A government agency wanted to evaluate the efficacy of a potential policy change for handling of long term disability leave payments to injured federal employees. In some cases an injured worker’s physician fails to provide appropriate medical justification for the worker’s continued absence from work on disability leave. In these cases, adjudicators will require a second opinion (SECOP) from another physician regarding the worker’s level of capability to return to work. Elder Research was tasked to evaluate the effectiveness of these second opinions to encourage employees to go back to work.
To inform decisions about which claimants were receiving second opinions specifically for the purpose of evaluating continued disability leave, Elder Research fused multiple noisy data sources in to a large DB2 database. To enhance future analysis of SECOPs we recommended they expand data logging. Survival analysis in R was then used to create a baseline for how long workers were paid compensation before returning to work, dying, or leaving the compensation rolls for other reasons.
Next we examined the typical behaviors of claims adjudicators regarding scheduling second opinions and concluded that the legislation requiring SECOPs did not significantly affect the rate of second opinions, but did affect the timing of SECOPs relative to the lifetime of the case. To evaluate the effectiveness of the procedures and when in the case lifetime a second opinion would be more effective, we compared lengths-of-stay on disability between claimants who did and did not receive second opinions.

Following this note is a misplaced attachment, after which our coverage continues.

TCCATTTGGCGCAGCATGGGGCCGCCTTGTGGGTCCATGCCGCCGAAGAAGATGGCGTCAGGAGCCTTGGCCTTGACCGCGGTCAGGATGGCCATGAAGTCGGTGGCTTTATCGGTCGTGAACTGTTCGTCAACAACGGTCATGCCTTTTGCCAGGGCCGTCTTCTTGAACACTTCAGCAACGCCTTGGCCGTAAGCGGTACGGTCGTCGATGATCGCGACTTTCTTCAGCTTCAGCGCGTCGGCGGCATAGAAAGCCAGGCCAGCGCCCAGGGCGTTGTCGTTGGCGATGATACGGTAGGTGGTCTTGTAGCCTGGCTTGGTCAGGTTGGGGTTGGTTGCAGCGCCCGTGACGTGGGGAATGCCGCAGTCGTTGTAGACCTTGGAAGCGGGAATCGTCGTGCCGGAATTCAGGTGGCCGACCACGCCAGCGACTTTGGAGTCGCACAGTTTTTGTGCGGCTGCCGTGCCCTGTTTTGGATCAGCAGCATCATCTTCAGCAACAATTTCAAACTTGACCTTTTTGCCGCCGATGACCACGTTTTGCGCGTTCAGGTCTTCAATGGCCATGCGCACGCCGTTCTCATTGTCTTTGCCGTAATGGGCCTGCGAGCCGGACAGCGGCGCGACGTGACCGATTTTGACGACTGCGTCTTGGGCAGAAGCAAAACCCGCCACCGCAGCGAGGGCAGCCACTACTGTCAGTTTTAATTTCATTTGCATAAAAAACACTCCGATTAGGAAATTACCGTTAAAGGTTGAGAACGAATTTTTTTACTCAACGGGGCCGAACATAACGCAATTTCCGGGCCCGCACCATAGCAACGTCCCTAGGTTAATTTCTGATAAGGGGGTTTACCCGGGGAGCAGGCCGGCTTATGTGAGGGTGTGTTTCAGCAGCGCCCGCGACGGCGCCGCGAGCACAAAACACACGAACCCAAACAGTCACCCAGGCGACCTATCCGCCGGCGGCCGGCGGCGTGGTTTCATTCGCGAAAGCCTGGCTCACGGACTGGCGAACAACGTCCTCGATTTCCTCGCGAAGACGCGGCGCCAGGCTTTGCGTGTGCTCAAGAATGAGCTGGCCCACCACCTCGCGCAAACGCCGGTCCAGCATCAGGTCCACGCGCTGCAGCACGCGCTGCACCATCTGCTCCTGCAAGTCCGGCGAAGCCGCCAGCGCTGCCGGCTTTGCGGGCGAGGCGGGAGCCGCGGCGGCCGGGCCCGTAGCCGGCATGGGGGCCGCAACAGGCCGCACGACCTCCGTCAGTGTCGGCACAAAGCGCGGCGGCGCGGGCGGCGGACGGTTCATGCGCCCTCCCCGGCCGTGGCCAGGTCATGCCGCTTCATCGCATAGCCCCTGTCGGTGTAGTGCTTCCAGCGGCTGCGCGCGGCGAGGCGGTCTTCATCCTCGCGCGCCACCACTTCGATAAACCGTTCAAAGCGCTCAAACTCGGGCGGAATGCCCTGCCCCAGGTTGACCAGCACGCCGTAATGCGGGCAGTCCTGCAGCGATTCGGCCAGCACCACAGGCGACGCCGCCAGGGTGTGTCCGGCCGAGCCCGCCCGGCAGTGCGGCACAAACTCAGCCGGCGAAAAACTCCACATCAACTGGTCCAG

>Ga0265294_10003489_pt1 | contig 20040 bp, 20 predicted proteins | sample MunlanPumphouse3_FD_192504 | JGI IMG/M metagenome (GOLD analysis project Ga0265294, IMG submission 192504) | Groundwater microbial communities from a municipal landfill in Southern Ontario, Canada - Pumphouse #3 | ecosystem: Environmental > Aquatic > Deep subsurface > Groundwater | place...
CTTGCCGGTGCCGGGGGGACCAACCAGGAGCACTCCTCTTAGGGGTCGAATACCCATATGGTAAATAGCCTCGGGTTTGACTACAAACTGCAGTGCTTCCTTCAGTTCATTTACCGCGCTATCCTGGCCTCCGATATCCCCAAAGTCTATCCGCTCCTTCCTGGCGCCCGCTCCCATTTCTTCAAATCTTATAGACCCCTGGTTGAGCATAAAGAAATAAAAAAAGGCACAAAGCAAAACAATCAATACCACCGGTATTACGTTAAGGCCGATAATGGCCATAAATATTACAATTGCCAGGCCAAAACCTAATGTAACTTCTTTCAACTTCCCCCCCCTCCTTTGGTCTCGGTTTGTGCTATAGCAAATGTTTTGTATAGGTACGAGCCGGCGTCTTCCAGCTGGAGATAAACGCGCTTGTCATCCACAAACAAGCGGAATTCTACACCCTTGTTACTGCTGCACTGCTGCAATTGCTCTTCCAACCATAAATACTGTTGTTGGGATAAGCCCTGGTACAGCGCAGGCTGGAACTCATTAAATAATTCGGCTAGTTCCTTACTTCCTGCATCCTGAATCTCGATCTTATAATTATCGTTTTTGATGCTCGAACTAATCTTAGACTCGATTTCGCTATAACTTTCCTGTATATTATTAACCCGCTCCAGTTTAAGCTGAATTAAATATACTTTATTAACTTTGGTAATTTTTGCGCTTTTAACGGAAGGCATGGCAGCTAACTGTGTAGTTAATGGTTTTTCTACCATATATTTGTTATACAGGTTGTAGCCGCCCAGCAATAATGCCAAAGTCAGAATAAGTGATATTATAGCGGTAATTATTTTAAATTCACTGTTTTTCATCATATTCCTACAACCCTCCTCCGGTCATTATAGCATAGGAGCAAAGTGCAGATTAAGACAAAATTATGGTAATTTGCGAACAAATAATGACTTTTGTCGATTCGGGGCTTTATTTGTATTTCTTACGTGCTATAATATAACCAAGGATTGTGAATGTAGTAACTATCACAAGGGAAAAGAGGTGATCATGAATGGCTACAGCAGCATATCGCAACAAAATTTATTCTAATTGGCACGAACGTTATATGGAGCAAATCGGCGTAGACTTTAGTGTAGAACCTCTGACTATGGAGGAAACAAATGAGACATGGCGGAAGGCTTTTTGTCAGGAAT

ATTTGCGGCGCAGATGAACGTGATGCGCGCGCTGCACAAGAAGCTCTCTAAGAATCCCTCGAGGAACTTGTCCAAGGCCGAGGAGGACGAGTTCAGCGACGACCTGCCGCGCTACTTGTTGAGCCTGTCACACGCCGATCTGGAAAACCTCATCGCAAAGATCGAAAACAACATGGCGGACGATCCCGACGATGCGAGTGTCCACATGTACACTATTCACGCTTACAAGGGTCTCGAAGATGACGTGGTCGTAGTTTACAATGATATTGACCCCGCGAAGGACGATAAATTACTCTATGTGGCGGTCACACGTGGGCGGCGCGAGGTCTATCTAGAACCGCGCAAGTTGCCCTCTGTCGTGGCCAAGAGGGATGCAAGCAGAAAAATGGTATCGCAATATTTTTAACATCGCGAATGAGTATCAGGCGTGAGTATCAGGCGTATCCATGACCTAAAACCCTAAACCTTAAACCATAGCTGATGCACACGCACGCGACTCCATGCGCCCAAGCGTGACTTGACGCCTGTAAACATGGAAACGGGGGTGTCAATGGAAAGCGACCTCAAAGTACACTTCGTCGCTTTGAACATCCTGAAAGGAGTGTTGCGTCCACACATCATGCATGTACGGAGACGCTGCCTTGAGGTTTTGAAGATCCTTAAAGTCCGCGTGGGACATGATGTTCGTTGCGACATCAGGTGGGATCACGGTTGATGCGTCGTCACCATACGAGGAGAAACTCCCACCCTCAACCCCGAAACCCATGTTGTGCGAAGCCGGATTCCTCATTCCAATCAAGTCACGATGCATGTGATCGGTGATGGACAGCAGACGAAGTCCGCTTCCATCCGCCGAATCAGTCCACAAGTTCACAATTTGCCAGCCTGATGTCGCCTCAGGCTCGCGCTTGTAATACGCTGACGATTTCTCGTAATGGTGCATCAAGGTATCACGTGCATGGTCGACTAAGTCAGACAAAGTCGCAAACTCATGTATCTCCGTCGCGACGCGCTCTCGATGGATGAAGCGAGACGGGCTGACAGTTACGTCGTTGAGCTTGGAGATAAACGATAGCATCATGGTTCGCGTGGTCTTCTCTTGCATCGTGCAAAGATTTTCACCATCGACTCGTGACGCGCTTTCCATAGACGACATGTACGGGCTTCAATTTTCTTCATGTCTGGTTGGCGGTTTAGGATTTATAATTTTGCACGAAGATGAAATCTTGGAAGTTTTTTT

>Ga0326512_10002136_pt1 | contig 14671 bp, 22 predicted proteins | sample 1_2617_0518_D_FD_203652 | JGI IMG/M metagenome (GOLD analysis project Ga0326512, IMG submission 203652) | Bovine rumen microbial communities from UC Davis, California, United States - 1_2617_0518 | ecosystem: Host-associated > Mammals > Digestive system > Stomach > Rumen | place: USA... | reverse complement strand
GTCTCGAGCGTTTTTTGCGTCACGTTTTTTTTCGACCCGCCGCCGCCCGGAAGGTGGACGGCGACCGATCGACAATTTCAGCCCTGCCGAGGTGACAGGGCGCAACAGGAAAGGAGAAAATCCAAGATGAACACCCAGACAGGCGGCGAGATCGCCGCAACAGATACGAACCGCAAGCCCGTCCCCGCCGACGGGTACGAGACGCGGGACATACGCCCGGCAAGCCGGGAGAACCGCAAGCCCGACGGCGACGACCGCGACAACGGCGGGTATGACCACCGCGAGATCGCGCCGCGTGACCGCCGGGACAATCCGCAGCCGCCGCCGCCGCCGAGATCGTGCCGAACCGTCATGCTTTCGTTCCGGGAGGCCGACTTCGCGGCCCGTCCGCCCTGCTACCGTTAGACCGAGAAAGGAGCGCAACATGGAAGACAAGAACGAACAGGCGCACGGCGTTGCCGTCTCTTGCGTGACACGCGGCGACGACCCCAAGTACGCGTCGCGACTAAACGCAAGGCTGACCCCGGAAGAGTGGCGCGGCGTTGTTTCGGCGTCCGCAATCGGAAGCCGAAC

A framework for future analysis was proposed where cases are targeted based on their prior propensity to return to work and the estimated benefit of a second opinion. The framework also included future causal analysis on the effectiveness of second opinions by examining the survival rates of claims assigned to different offices or claims adjudicators. The framework would utilize SECOP administration rates to determine the effect of SECOPs while controlling for intrinsic properties of a case which affect propensity to return to work.